Title

Nonfatal motor vehicle related injuries among deployed US Service members: Characteristics, trends, and risks for limb amputations.

Publication/Presentation Date

10-1-2019

Abstract

BACKGROUND: Motor vehicle-related (MVR) incidents are important causes of morbidity among deployed US service members (SMs). Nonbattle MVR injuries are usually similar to civilian MVR injuries, while battle MVR injuries are often unique due to the blast effects from precipitating explosive mechanisms. Our primary objective was to describe the characteristics and trends of nonfatal MVR injuries sustained by deployed US SMs. A second objective was to assess the association between mechanism of injury (i.e., explosive vs. nonexplosive) and limb amputation.

METHODS: We conducted a retrospective cross-sectional analysis using data from the Department of Defense Trauma Registry collected from October 2001 to December 2018. Descriptive statistics were reported stratified by mechanism of injury (explosive vs. nonexplosive). The association between mechanism of injury and limb amputation was assessed using logistic regression models.

RESULTS: There were 3,119 US casualties who sustained nonfatal MVR injuries, 2,380 (76.3%) SMs sustained nonexplosive MVR injuries while 739 (23.7%) sustained explosive MVR injuries. Of all MVR casualties, 2,085 (66.9%) were in Iraq or Syria and 1034 (33.1%) in Afghanistan. The annual prevalence of nonfatal MVR battle casualties was highest in Iraq and Syria from 2003 to 2009 and Afghanistan from 2009 to 2014, ranging overall 15 to 50 MVR casualties per 1,000 wounded in action. There were 92 limb amputations associated with MVR incidents. Compared with nonexplosive MVR mechanisms, explosive MVR mechanisms had higher association with limb amputation (adjusted odds ratio, 2.6; confidence interval, 1.7-3.9), even after adjusting for injury year and Injury Severity Score (AOR, 2.1; confidence interval: 1.4-3.4).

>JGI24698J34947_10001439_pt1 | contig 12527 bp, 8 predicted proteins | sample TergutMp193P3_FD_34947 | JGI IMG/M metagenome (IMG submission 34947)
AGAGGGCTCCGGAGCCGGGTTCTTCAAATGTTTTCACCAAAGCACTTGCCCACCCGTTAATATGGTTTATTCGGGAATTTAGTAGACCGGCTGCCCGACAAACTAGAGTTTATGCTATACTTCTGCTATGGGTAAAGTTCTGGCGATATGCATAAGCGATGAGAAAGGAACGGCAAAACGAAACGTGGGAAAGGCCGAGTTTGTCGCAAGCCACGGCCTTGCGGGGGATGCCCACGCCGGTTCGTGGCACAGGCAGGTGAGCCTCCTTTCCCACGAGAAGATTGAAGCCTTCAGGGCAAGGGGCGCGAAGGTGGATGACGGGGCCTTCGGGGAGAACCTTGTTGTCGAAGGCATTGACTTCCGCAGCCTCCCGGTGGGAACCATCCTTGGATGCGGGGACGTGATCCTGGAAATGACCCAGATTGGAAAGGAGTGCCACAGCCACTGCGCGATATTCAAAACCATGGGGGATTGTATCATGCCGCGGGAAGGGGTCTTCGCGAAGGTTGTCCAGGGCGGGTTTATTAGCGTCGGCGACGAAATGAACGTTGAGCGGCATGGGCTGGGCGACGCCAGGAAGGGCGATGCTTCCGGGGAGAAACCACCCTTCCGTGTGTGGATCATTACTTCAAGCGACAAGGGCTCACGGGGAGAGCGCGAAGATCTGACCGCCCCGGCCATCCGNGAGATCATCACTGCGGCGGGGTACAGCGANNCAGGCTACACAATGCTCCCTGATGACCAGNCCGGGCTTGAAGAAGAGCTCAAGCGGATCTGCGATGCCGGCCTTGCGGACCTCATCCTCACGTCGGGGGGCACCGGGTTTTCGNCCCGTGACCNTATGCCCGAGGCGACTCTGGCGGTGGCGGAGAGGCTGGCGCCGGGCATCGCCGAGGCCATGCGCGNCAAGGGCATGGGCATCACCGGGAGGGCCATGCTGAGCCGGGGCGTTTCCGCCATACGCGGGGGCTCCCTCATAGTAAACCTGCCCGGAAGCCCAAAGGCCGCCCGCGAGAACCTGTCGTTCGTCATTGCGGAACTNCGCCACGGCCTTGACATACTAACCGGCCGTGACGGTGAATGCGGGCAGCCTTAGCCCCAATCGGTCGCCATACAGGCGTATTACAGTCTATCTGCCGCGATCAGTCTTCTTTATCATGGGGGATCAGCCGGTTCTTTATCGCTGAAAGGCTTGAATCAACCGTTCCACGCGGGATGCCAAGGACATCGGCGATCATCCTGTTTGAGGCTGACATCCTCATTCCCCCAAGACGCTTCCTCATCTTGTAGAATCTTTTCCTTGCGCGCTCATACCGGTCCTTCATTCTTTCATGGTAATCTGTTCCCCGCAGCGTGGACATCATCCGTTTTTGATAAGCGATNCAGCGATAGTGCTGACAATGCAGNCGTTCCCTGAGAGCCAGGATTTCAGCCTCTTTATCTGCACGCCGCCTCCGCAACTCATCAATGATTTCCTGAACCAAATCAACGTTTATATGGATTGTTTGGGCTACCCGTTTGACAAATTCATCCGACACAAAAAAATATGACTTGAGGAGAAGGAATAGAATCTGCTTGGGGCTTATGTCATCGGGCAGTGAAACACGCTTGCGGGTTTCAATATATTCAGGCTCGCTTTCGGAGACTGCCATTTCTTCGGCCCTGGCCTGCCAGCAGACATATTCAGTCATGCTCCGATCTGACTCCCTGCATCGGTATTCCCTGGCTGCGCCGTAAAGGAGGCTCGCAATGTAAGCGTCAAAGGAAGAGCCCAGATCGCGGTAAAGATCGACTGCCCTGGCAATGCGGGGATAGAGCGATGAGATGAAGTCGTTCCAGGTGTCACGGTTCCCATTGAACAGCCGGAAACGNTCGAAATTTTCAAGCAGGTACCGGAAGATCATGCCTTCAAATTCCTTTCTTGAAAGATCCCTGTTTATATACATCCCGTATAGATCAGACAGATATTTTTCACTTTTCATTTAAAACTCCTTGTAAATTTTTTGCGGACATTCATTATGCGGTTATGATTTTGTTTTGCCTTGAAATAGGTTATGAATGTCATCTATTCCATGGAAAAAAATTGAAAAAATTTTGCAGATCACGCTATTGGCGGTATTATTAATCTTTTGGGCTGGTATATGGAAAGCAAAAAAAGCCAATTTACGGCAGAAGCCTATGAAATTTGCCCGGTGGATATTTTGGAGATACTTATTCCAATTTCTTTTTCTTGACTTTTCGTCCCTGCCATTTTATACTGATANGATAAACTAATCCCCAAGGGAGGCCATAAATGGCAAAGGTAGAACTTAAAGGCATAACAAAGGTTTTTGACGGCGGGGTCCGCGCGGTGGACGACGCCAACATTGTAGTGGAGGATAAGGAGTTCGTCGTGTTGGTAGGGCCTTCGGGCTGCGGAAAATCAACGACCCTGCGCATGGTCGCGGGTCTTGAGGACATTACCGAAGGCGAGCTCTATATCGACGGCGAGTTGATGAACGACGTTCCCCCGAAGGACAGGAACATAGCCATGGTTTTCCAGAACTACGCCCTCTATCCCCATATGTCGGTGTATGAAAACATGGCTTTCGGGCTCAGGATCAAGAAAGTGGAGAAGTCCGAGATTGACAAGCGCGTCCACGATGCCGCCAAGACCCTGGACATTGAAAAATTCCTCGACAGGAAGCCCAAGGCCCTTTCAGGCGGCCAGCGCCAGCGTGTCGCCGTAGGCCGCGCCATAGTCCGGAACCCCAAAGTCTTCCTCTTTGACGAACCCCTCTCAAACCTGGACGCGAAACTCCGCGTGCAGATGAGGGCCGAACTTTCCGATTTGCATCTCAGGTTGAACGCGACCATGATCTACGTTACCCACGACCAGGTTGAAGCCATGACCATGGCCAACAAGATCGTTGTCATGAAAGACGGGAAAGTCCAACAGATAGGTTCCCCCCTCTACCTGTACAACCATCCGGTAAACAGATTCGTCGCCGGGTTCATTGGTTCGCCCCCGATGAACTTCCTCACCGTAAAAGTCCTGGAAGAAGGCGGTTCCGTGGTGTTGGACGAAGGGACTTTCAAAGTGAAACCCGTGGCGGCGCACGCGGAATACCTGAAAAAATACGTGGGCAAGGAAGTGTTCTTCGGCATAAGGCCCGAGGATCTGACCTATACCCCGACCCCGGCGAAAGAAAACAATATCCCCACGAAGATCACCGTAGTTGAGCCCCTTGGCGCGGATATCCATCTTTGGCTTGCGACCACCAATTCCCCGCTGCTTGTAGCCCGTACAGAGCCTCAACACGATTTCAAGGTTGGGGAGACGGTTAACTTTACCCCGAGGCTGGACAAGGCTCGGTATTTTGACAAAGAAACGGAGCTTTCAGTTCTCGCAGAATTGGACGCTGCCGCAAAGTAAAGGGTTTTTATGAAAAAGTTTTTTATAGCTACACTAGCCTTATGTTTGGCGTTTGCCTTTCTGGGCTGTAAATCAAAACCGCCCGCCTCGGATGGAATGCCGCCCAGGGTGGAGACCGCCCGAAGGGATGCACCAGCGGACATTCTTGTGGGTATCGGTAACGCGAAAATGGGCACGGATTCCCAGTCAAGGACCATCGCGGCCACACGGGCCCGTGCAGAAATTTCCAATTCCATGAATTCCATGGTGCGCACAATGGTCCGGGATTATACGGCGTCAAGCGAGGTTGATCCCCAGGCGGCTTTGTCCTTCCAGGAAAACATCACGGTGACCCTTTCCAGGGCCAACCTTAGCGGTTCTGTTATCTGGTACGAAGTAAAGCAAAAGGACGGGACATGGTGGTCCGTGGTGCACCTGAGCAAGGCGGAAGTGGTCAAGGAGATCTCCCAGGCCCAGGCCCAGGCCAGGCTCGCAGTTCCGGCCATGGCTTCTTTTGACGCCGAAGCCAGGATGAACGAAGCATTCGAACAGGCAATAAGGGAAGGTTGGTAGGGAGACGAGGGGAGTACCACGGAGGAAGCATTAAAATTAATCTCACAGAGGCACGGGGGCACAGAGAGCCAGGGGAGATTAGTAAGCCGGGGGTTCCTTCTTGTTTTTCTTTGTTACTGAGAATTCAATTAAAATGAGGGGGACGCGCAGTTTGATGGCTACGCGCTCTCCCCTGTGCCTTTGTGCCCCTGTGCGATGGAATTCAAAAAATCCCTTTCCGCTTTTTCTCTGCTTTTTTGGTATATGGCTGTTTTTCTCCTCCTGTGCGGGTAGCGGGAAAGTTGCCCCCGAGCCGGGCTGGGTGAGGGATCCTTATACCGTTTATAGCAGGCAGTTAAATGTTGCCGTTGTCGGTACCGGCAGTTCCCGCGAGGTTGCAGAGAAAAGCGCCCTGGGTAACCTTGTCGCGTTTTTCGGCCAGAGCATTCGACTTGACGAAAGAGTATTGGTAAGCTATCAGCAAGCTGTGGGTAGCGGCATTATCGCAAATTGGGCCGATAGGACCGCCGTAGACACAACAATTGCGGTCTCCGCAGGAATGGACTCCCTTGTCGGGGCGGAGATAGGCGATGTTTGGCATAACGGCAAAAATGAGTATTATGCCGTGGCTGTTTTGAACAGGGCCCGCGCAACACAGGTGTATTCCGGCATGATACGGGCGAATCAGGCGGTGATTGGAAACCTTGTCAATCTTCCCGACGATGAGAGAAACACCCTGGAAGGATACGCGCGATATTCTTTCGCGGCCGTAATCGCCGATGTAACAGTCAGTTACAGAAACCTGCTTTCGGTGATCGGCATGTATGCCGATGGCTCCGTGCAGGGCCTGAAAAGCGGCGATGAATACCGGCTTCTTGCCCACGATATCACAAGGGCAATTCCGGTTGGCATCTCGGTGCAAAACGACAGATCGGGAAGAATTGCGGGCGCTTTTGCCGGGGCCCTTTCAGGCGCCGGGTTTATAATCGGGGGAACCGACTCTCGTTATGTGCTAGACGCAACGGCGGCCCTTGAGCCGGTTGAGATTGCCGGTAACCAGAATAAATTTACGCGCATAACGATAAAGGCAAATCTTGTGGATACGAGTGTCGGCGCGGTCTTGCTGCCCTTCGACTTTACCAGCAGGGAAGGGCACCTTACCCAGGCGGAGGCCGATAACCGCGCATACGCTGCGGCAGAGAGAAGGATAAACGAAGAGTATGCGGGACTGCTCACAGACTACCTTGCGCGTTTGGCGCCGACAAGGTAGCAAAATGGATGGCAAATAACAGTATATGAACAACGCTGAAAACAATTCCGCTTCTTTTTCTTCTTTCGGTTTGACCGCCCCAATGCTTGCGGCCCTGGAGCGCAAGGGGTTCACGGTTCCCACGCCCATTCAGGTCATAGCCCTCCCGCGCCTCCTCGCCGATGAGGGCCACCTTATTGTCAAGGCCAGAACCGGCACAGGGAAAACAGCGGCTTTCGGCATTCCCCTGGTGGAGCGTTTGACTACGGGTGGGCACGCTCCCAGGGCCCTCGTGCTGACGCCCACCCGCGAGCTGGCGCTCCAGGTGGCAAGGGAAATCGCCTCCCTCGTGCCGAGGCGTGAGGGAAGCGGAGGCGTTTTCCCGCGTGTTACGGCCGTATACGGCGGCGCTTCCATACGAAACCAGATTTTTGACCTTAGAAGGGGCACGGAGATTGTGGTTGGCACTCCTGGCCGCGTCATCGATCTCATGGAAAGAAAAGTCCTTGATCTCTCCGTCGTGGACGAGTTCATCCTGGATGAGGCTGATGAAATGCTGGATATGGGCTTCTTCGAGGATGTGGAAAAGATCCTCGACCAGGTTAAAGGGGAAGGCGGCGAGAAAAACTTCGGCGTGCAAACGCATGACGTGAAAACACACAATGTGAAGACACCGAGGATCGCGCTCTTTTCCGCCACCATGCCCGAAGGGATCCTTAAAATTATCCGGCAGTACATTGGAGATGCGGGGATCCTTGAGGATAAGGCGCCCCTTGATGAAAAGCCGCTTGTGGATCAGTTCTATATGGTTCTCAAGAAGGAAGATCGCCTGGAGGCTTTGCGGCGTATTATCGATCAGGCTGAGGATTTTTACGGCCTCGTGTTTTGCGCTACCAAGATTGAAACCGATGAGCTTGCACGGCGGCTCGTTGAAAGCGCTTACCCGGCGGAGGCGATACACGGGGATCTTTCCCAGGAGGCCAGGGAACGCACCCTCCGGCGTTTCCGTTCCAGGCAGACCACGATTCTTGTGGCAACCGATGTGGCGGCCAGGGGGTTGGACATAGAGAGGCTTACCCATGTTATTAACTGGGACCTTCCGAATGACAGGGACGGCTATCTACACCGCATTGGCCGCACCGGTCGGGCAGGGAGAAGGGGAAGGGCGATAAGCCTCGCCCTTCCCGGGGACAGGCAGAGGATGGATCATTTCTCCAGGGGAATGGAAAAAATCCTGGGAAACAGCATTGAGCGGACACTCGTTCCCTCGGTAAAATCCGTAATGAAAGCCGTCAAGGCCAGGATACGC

CONCLUSION: Motor vehicle-related incidents are an important cause of injury in US military operations. Compared with nonexplosive MVR incidents, explosive MVR incidents result in more severe injuries, and have a higher associated risk of limb amputation. Continued efforts to improve injury prevention through protective equipment and medical training specific to MVR injuries are needed.

LEVEL OF EVIDENCE: Prognostic and epidemiological study, Level III.

Volume

87

Issue

4

First Page

907

Last Page

914

ISSN

2163-0763

Disciplines

Medicine and Health Sciences

PubMedID

31589195

Department(s)

Department of Pathology and Laboratory Medicine

Document Type

Article

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